enter by the gateI’ve been reading The Pilgrim’s Progress by John Bunyan. I vaguely remember reading some of this 1678 allegory in senior English class but that time it was in the original Middle English (the language of the King James Bible) and difficult to read. Although I thought myself a Christian, I was unfamiliar with most of the biblical references and concepts. In reality, all I wanted to do was to get through it (along with Beowulf, Canterbury Tales, and Ulysses). With less pressure, more biblical knowledge, and an annotated modern version, I’m actually enjoying the tale of Christian: a man who leaves his home in the City of Destruction in search of the Celestial City.

Even without footnotes, I recognized the gate when Christian arrived there and understood Goodwill’s welcoming words: “In spite of everything people have done before they come here, we make no objections against anyone. No one will ever be driven away.” After warning him about other paths that are wide and crooked, Christian is told he can distinguish the right path because it is straight and narrow.

While on the path, Christian encounters two men who have climbed over the wall. Named Hypocrisy and Formality, they think they’ve found a short-cut to the Way. Hypocrisy, of course, is someone who puts on a mask and pretends to be what he is not. He acts the Christian in public but is an entirely different person in private. He may bring food to the needy on Sunday but beat his wife on Monday. Formality is the man whose religion is based on ritual and rests on outer form. Although he faithfully attends church, fasts, kneels, tithes, takes communion, and wears a cross, He’s only going through the motions. Neither man has a spirit of godliness or a relationship with Christ. With no true faith or repentance, they have built their lives on pride and pomp, appearances and rituals. Coming from the land of Boasting (Vain-Glory in the original), their religion is empty. Thinking that God is as impressed by external appearances as are they, the proud men are going to Mount Zion for praise: not to praise God but rather to be praised!

Satisfied with the appearance of godliness and unwilling to pay the cost of repentance, the two have taken the easy way by climbing over the wall. When Christian tells them that entering that way means the Lord of the Way will consider them thieves, they tell him to mind his own business; no one likes being confronted about their superficial professions of faith. When the men come to the hill called Difficulty, the narrow path leads straight up the hill. Seeing how steep it is, Formality and Hypocrisy choose the easy paths that seem to go around the hill while Christian climbs it. Having chosen the paths of Danger and Destruction, unlike Christian, those two will not reach the Celestial City.

This part of Bunyan’s tale hit home because we just finished a sermon series about the “cultural” Christian or what Craig Groeschel calls the “Christian atheist.” Like Hypocrisy and Formality, the cultural Christian believes in God but doesn’t know Him, lives as if He doesn’t exist, won’t recognize his deceptive and shallow faith, and follows laws and ordinances without following the Way. Bunyan’s is a cautionary tale as are Jesus’s words about the gate and narrow path. There are no shortcuts to salvation and the narrow road is not one of ease; nevertheless, the journey is worth it!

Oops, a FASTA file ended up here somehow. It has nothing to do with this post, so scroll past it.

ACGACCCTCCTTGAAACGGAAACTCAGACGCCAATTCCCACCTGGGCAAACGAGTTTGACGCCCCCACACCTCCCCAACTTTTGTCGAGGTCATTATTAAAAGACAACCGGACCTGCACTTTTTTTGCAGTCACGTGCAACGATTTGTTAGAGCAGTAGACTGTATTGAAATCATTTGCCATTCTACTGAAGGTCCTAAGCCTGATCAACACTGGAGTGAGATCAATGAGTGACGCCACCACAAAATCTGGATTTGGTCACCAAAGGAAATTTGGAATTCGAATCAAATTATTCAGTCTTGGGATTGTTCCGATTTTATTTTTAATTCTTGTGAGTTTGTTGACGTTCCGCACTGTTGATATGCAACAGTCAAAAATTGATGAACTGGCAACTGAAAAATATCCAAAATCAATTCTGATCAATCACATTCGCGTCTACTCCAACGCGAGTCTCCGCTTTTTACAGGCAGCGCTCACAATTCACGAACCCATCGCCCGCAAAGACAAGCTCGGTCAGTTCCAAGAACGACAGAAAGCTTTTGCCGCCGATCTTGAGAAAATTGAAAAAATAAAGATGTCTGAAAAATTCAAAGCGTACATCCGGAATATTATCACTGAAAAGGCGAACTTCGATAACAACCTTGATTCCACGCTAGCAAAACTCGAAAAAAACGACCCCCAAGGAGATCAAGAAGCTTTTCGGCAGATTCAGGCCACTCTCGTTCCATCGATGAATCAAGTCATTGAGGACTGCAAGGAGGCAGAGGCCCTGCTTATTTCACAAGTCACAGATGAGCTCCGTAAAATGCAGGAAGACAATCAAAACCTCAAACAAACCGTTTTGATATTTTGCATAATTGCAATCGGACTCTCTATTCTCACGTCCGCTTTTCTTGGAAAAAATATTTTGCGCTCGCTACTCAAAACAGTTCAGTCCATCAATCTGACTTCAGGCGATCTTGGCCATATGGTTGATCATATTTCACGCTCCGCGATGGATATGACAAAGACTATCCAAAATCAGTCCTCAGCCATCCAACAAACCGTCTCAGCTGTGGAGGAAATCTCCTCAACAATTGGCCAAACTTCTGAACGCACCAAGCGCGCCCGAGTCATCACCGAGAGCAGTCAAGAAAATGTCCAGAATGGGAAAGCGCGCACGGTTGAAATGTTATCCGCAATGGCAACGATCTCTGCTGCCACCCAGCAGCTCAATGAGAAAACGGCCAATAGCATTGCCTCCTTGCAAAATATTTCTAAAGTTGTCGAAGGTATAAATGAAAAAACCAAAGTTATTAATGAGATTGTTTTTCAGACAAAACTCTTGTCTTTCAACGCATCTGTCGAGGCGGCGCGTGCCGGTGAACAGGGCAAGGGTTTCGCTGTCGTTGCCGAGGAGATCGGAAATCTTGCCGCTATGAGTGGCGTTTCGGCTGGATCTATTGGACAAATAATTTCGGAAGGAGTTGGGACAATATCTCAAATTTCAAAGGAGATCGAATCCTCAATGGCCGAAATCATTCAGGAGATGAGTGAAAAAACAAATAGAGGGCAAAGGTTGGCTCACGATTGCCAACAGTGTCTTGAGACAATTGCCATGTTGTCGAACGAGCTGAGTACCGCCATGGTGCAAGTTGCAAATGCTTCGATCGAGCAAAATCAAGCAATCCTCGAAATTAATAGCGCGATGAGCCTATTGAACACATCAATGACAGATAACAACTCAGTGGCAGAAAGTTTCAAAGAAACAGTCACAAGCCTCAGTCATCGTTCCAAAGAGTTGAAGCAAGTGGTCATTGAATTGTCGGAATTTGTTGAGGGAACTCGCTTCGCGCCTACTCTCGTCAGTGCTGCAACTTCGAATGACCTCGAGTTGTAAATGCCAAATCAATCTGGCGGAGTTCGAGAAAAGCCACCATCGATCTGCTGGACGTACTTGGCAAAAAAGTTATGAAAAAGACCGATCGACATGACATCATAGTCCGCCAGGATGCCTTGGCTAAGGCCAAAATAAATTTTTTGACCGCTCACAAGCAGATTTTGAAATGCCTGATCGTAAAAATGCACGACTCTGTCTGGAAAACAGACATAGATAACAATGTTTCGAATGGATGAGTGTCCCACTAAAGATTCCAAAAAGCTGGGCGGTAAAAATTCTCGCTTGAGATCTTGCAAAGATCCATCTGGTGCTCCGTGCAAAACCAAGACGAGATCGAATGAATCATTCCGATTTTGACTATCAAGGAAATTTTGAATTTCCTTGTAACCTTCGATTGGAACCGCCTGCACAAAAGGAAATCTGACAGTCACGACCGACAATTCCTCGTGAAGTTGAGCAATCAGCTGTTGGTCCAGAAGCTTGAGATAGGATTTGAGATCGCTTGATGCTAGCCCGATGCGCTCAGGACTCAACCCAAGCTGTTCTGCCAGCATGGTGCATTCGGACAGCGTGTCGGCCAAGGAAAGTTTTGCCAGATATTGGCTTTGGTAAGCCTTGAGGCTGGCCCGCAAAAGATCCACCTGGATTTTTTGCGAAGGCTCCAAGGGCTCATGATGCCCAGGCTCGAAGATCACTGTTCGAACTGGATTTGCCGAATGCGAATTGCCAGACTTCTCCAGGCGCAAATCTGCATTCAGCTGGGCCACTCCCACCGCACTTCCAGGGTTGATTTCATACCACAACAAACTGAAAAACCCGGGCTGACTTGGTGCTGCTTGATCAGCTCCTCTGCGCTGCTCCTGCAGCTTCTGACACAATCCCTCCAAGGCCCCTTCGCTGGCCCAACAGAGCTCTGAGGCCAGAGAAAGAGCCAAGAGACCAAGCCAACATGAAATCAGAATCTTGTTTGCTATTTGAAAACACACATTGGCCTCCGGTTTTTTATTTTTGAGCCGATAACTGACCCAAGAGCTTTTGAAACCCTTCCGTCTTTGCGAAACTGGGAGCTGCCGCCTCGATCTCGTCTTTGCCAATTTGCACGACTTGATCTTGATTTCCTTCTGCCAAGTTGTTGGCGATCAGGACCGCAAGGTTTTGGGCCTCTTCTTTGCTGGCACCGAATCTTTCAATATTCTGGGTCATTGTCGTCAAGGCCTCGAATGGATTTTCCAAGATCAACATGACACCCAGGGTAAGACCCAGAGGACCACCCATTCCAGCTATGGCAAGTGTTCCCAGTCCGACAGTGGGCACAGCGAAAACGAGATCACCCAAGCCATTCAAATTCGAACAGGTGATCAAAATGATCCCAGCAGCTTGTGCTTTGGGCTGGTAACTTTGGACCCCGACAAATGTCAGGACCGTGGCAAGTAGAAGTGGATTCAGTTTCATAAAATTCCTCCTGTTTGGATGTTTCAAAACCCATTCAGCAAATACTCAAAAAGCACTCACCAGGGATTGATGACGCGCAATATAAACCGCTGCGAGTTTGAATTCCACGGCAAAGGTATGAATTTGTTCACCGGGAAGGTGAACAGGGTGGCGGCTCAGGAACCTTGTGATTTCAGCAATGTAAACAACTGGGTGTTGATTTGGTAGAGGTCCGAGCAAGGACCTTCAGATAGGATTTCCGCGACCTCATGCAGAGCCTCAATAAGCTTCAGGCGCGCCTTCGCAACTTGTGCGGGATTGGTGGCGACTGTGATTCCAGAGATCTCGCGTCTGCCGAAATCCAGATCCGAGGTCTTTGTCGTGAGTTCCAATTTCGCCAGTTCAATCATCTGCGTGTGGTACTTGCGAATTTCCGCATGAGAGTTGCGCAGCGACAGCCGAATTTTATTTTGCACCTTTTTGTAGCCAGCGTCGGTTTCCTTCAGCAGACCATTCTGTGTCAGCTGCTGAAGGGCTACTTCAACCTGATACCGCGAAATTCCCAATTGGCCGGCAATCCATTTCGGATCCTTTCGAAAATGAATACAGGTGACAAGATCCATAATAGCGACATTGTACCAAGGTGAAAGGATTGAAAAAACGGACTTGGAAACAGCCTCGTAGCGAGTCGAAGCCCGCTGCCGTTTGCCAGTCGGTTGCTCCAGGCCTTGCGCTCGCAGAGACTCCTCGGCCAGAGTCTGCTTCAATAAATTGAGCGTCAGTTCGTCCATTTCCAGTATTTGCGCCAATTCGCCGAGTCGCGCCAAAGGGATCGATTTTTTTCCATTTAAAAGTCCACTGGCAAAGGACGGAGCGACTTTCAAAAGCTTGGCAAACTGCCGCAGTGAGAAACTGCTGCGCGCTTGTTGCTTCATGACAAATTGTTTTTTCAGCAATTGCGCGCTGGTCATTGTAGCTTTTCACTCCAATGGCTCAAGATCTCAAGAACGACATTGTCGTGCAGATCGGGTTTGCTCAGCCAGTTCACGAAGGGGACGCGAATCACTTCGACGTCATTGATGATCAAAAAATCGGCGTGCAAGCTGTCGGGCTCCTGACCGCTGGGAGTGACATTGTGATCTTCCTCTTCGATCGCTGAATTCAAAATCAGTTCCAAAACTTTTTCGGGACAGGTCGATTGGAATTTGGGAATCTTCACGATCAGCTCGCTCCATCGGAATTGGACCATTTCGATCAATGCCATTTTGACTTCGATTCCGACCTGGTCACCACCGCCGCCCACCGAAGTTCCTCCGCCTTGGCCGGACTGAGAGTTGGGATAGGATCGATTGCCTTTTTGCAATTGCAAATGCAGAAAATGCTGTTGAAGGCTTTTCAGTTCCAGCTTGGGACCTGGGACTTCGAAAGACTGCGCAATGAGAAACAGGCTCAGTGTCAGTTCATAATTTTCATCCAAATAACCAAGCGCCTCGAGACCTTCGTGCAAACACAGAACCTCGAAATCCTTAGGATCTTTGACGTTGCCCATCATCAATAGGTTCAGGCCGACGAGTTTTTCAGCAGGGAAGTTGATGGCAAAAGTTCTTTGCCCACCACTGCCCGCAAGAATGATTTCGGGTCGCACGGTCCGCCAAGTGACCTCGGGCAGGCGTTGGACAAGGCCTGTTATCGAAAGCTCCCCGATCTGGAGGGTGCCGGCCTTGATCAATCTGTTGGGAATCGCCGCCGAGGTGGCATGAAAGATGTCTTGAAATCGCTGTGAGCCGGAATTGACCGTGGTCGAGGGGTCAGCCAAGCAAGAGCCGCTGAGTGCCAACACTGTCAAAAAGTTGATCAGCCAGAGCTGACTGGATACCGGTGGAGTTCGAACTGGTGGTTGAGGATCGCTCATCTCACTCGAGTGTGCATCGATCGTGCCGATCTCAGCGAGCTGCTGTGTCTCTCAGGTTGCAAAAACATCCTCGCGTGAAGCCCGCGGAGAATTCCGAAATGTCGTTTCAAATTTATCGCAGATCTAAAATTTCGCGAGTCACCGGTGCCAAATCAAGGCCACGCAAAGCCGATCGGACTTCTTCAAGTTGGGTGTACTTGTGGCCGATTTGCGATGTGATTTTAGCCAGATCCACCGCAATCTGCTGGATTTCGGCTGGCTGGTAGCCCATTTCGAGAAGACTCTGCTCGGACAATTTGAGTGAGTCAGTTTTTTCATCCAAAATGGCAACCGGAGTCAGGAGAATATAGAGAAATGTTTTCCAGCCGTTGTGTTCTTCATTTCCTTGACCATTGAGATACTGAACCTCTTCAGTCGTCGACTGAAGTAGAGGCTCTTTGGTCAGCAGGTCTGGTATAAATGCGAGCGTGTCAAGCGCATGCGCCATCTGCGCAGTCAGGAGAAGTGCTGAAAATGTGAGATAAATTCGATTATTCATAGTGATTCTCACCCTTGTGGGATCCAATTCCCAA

You can enter God’s Kingdom only through the narrow gate. The highway to hell is broad, and its gate is wide for the many who choose that way. But the gateway to life is very narrow and the road is difficult, and only a few ever find it. [Matthew 7:13-14 (NLT)]

I tell you the truth, anyone who sneaks over the wall of a sheepfold, rather than going through the gate, must surely be a thief and a robber! … Yes, I am the gate. Those who come in through me will be saved. They will come and go freely and will find good pastures. [John 10:1,9-10 (NLT)]

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WITHOUT THE CROSS, THERE IS NO CHRISTMAS

For the Son of Man came to seek and save those who are lost. [Luke 19:10 (NLT)]

For even the Son of Man came not to be served but to serve others and to give his life as a ransom for many. [Matthew 20:28 (NLT)]

I have come as a light to shine in this dark world, so that all who put their trust in me will no longer remain in the dark. [John 12:46 (NLT)]

St. NicholasEveryone loves Christmas—in fact, in our extended family it is our Hindu relatives who seem to make the most of this holiday with copious gifts, family get-togethers, peppermint bark, visits to and from Santa, cards, lights festooned around the yard, a beautifully decorated tree, wreaths, candles, and holiday attire. While driving through a nearby neighborhood famed for its decorations, I couldn’t help but wonder what sleighs, Rudolph, reindeer, trains, inflatable snowmen, igloos, teddy bears, toy soldiers, Disney characters, candy cane arches, icicle lights, meteor shower light shows and blow mold Snoopys and Grinches have to do with Jesus. Yes, there were a few blow mold nativities but even they were surrounded by gingerbread men and polar bears.

In our secular world, Christianity has little or nothing to do with many of today’s holiday traditions yet Christmas means nothing without the cross. Unfortunately, we’ve become so accustomed to the holiday stories, traditions, and decor that surround this day that many people have forgotten its true meaning. Sadly, like my Hindu extended family, some people neither know nor care about it